Thursday , May 28 2020
Home / Operating Systems / Microsoft adds a News Bar app as part of its latest Windows Insider update

You don't need to be a Windows Insider to get the Microsoft News Bar, either.

Microsoft adds a News Bar app as part of its latest Windows Insider update


Senior Editor,

PCWorld |

Microsoft is launching a redesigned Microsoft News app, now dubbed the Microsoft News Bar, in conjunction with a new Windows 10 Insider build that tidies up your PC’s storage.

Windows 10 Insider build 19603 is part of the Fast Ring, a sort of repository for ongoing code that Microsoft hasn’t formally slated for any particular release. (The Slow Ring, by contrast, is code that will appear in the upcoming release.)

Build 19603 contains several new features, a change from a recent run of bug fixes: better file integration within Windows Subsystem for Linux, improvements to the Storage settings, the News Bar, and support for the Canon CR3 format within Microsoft’s RAW image extension.

Many people don’t know that Microsoft curates—and pays for—licensed news content from The Washington Post, The New York Times, and many other sources. It’s a terrific way to read the top stories from trusted papers, and the Microsoft News app is still found on the Microsoft Store for Windows, Android, and iOS. Inexplicably, however, Microsoft stopped loading it on PCs. (You’ll also see this licensed news content as part of the “Informative” tab view in Microsoft Edge.)

Microsoft’s new News Bar app can be minimized to the bottom of your screen, or else expanded into a cascade of news on one side of your screen.

Microsoft News Bar does not require a Windows Insider build to run, though it’s only available on your Windows PC as a beta app. Essentially, it’s a ticker that runs along the bottom of your screen, with the default set to text mode. You can also set it to display photos, as well as photos with their accompanying headlines—or hide it entirely. For now, only general news information is shown, along with company news tied to a specific stock symbol. Weather and Sports news will come in the future, Microsoft said. (My News Bar already showed a sports headline talking about the NFL potential for college football star Tua Tagovailoa, however.)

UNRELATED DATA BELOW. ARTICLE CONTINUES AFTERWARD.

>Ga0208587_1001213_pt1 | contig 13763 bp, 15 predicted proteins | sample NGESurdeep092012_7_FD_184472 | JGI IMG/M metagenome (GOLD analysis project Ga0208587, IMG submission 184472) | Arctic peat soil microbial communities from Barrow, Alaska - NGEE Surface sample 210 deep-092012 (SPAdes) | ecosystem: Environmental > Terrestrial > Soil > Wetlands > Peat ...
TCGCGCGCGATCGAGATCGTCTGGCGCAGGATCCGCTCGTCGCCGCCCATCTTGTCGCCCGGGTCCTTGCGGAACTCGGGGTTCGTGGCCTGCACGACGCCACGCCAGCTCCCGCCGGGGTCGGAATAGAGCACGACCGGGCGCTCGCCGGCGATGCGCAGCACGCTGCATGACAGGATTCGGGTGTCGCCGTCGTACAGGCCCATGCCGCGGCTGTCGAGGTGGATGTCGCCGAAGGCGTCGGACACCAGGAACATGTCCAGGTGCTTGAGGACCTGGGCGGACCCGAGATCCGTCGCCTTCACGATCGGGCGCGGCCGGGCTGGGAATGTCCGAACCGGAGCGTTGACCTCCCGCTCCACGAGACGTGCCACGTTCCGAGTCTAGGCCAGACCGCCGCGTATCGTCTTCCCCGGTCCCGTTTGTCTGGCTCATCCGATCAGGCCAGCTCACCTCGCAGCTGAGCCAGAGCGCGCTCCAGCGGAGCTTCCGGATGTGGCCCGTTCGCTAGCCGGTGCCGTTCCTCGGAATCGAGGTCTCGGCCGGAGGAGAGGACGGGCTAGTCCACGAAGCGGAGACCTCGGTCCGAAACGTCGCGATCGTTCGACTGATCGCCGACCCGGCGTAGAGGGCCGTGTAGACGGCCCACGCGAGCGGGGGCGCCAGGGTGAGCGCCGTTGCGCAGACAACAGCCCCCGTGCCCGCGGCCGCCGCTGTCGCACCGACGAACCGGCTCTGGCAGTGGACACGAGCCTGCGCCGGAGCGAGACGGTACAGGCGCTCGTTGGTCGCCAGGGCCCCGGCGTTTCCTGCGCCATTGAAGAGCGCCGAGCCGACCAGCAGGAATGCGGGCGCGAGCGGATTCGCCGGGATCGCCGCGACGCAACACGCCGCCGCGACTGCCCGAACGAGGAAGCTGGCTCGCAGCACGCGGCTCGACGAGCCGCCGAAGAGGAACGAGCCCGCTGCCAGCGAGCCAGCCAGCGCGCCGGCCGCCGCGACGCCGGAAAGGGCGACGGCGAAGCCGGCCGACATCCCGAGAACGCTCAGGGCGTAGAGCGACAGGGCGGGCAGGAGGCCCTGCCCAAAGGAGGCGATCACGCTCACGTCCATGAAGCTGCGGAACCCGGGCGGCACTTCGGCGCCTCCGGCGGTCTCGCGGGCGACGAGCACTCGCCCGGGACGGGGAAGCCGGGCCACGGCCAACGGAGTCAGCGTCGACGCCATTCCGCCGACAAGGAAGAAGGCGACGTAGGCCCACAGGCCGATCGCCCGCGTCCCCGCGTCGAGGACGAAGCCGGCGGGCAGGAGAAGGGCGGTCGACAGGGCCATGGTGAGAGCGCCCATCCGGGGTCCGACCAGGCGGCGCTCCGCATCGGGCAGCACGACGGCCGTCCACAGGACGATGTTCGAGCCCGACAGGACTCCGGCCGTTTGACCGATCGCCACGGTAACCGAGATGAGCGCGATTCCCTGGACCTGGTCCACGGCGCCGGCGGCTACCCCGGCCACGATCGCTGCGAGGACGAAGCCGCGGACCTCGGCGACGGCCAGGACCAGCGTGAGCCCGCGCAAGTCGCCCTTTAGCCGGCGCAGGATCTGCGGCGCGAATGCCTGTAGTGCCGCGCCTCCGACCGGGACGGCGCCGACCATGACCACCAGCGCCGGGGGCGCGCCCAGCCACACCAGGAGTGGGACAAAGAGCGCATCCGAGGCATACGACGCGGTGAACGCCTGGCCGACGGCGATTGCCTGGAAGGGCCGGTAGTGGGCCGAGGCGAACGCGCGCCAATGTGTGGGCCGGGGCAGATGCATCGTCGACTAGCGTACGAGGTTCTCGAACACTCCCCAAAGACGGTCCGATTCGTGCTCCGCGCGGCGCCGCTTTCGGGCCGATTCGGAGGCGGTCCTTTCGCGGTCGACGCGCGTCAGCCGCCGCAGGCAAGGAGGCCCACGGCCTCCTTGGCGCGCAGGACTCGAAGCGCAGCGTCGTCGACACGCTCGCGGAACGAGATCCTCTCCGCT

There’s new support for Canon’s own file format in the RAW image extension, too.

Right now, News Bar is pretty basic. In the Microsoft News app, for example, you can search for and include particular topics or interests. That capability isn’t built into News Bar yet.

It’s not quite as clear how useful Microsoft’s new storage recommendations will be. Within the Windows 10 Settings menu, the Storage submenu already breaks out how much space libraries like your desktop, Pictures, and Apps already take up. Now there’s a new subheading: “User cleanup recommendations,” together with an estimate of how much free space you’d be able to save.

These are examples of Windows’ new storage recommendations.

Click the embedded link, and Windows will gather up large or unused files, such as downloaded video, and offer to delete them. You’ll be able to see what each file is and its file size, as well as link to the file itself. 

You may recall from our Windows 10 20H1 review that Linux files were accessible via the Windows File Explorer. (Eventually Windows 10 20H1 or version 2004 will roll out to everyone, but we’re still waiting.) That feature is still accessible, but Microsoft has now added an icon of Tux, the little penguin who’s the mascot (officially, “brand character”) for the Linux kernel. You’ll find Tux sitting cheerily in the left-hand nav bar.

Selecting the Linux icon will show you a view of all your distros. Selecting one will place you in the Linux root file system for that distro, Microsoft says.

This story, “Microsoft adds a News Bar app as part of its latest Windows Insider update” was originally published by


As PCWorld’s senior editor, Mark focuses on Microsoft news and chip technology, among other beats.

Copyright © 2020 IDG Communications, Inc.

This Article was first published on

About IT News Ug

Check Also

Microsoft, Apple open virtual dev conferences to all

It's going to be all virtual, all the time, for this year's Microsoft Build event and Apple's traditional WWDC. Blame the ongoing pandemic for the shift.

Leave a Reply

Your email address will not be published. Required fields are marked *

This site uses Akismet to reduce spam. Learn how your comment data is processed.